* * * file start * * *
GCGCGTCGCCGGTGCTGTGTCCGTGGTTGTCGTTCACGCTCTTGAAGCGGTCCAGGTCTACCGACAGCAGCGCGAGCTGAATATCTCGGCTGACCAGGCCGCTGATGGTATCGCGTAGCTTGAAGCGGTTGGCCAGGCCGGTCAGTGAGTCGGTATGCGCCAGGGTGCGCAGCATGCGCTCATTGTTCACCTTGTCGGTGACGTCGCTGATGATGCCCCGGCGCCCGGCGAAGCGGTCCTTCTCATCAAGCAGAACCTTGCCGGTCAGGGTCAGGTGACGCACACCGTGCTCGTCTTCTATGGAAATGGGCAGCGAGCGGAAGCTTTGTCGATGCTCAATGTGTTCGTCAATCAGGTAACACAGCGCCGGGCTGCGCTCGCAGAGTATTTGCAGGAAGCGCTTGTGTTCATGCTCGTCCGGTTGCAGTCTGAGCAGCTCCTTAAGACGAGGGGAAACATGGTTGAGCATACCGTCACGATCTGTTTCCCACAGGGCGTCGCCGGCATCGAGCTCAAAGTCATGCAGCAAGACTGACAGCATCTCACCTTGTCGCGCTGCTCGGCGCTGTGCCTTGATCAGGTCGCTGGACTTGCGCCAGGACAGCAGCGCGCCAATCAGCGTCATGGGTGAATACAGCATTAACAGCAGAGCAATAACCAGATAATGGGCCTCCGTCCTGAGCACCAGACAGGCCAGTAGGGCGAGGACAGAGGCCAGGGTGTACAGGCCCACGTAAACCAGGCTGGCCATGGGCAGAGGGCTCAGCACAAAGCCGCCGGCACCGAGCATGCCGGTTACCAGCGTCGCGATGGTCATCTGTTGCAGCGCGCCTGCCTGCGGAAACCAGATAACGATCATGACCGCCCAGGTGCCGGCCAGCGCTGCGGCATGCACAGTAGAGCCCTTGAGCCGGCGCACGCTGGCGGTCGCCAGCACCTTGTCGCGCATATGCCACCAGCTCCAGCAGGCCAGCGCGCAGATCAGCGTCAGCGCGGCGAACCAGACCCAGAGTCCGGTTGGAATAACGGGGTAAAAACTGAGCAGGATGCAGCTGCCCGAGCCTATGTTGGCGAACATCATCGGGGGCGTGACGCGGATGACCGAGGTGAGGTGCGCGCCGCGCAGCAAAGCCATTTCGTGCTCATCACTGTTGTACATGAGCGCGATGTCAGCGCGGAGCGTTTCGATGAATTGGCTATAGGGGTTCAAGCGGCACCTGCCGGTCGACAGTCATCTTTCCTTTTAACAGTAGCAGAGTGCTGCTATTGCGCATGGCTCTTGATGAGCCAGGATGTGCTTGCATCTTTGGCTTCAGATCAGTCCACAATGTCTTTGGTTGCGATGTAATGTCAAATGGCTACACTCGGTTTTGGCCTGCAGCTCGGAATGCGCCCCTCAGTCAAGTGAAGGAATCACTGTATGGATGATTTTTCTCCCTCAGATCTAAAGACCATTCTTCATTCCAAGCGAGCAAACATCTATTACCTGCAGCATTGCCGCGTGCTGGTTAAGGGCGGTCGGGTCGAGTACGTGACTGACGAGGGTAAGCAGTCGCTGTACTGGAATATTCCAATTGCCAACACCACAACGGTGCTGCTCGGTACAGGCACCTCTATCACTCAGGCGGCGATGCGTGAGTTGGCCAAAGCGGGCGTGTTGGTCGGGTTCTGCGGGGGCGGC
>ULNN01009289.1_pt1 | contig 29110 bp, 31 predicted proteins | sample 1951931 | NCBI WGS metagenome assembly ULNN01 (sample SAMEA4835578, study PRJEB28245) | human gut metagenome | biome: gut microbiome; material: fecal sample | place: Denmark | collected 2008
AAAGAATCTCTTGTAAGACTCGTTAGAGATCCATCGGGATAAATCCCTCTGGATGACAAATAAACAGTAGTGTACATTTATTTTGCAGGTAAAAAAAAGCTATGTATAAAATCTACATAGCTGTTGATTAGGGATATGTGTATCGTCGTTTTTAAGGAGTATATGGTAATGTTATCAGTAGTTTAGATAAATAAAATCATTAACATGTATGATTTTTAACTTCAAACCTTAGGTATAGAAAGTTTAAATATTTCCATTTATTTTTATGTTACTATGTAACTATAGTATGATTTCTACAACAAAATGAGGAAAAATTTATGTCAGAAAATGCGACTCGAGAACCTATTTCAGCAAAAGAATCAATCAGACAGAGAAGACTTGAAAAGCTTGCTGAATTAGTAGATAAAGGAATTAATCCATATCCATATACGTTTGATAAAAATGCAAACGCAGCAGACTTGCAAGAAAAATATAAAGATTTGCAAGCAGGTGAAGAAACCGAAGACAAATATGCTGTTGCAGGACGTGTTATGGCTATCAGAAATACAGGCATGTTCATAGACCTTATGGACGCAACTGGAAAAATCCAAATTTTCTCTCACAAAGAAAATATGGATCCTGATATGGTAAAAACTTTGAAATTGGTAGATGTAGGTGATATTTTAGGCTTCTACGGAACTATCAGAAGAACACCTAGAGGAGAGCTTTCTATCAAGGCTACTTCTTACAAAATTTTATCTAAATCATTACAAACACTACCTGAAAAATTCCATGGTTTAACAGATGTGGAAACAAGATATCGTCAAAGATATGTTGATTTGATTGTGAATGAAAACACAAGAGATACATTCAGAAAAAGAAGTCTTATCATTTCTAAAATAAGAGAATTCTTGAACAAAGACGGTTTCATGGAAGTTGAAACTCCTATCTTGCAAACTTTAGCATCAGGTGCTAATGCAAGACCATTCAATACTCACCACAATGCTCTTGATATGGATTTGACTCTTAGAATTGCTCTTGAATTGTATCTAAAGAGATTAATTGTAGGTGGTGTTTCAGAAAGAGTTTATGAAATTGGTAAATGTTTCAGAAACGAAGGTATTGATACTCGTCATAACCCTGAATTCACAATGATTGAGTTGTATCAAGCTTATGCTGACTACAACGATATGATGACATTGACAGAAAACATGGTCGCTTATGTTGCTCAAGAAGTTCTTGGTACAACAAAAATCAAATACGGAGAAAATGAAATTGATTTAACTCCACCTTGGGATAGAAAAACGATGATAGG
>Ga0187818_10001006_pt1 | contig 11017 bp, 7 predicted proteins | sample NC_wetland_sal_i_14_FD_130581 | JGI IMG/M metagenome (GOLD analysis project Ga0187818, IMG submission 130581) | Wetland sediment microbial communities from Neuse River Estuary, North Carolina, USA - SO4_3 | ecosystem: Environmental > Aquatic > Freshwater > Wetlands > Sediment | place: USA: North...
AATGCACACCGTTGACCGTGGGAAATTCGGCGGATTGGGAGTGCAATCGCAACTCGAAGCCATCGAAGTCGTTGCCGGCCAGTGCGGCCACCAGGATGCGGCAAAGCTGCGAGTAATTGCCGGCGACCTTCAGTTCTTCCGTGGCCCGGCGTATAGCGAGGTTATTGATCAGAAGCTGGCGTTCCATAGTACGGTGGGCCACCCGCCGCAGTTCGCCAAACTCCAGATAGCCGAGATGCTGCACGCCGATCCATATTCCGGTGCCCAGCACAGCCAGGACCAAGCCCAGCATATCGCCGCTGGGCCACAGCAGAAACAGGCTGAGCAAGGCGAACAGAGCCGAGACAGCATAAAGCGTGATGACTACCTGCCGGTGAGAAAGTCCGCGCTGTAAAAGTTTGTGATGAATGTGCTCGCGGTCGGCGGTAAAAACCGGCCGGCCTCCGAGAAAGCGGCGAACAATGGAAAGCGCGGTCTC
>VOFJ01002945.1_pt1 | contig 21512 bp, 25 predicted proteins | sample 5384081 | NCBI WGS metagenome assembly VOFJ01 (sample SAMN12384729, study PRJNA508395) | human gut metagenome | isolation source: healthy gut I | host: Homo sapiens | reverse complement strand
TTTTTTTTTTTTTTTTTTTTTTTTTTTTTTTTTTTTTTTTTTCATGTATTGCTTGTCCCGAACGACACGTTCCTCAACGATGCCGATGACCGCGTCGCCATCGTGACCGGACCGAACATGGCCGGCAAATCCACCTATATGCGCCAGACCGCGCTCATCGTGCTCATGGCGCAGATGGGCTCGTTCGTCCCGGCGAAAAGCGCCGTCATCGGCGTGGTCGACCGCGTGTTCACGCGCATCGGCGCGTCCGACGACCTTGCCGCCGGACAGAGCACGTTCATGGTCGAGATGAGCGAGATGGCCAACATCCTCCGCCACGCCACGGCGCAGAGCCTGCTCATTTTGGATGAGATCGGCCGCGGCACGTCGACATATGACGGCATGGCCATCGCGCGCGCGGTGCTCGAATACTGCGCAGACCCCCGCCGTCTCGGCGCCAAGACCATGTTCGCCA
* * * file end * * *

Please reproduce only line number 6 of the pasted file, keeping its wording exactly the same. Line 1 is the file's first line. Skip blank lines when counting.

>VOFJ01002945.1_pt1 | contig 21512 bp, 25 predicted proteins | sample 5384081 | NCBI WGS metagenome assembly VOFJ01 (sample SAMN12384729, study PRJNA508395) | human gut metagenome | isolation source: healthy gut I | host: Homo sapiens | reverse complement strand